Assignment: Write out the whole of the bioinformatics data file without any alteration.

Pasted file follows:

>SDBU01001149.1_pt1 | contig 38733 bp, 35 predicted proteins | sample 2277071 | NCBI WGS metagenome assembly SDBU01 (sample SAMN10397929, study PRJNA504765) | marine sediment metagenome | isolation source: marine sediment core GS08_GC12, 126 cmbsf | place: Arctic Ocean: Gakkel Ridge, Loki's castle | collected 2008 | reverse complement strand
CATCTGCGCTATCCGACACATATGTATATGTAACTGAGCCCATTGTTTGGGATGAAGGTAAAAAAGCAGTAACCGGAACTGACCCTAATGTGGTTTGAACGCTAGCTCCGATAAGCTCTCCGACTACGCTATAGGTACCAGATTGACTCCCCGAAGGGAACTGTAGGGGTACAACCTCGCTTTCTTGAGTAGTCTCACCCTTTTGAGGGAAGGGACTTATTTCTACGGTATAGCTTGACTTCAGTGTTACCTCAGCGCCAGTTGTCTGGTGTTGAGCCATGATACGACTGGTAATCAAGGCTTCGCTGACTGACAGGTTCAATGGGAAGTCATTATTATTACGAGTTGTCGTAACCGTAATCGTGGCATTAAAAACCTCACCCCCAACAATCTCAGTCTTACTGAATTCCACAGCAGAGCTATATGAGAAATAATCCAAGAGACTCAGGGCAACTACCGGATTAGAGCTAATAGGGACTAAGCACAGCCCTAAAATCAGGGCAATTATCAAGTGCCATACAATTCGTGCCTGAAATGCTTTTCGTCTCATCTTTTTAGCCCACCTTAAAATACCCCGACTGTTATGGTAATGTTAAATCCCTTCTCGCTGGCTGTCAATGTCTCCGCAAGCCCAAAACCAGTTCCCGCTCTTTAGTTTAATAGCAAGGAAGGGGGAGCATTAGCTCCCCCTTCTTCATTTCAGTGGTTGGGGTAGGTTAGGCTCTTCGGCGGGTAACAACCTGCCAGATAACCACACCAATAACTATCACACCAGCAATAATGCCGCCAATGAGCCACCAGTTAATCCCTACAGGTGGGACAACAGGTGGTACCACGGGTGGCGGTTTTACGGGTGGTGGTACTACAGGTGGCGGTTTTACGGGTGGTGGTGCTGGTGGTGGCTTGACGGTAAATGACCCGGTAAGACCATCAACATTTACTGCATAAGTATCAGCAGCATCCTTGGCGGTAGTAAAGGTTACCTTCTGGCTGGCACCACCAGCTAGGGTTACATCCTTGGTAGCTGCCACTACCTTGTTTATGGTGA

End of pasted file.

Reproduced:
>SDBU01001149.1_pt1 | contig 38733 bp, 35 predicted proteins | sample 2277071 | NCBI WGS metagenome assembly SDBU01 (sample SAMN10397929, study PRJNA504765) | marine sediment metagenome | isolation source: marine sediment core GS08_GC12, 126 cmbsf | place: Arctic Ocean: Gakkel Ridge, Loki's castle | collected 2008 | reverse complement strand
CATCTGCGCTATCCGACACATATGTATATGTAACTGAGCCCATTGTTTGGGATGAAGGTAAAAAAGCAGTAACCGGAACTGACCCTAATGTGGTTTGAACGCTAGCTCCGATAAGCTCTCCGACTACGCTATAGGTACCAGATTGACTCCCCGAAGGGAACTGTAGGGGTACAACCTCGCTTTCTTGAGTAGTCTCACCCTTTTGAGGGAAGGGACTTATTTCTACGGTATAGCTTGACTTCAGTGTTACCTCAGCGCCAGTTGTCTGGTGTTGAGCCATGATACGACTGGTAATCAAGGCTTCGCTGACTGACAGGTTCAATGGGAAGTCATTATTATTACGAGTTGTCGTAACCGTAATCGTGGCATTAAAAACCTCACCCCCAACAATCTCAGTCTTACTGAATTCCACAGCAGAGCTATATGAGAAATAATCCAAGAGACTCAGGGCAACTACCGGATTAGAGCTAATAGGGACTAAGCACAGCCCTAAAATCAGGGCAATTATCAAGTGCCATACAATTCGTGCCTGAAATGCTTTTCGTCTCATCTTTTTAGCCCACCTTAAAATACCCCGACTGTTATGGTAATGTTAAATCCCTTCTCGCTGGCTGTCAATGTCTCCGCAAGCCCAAAACCAGTTCCCGCTCTTTAGTTTAATAGCAAGGAAGGGGGAGCATTAGCTCCCCCTTCTTCATTTCAGTGGTTGGGGTAGGTTAGGCTCTTCGGCGGGTAACAACCTGCCAGATAACCACACCAATAACTATCACACCAGCAATAATGCCGCCAATGAGCCACCAGTTAATCCCTACAGGTGGGACAACAGGTGGTACCACGGGTGGCGGTTTTACGGGTGGTGGTACTACAGGTGGCGGTTTTACGGGTGGTGGTGCTGGTGGTGGCTTGACGGTAAATGACCCGGTAAGACCATCAACATTTACTGCATAAGTATCAGCAGCATCCTTGGCGGTAGTAAAGGTTACCTTCTGGCTGGCACCACCAGCTAGGGTTACATCCTTGGTAGCTGCCACTACCTTGTTTATGGTGA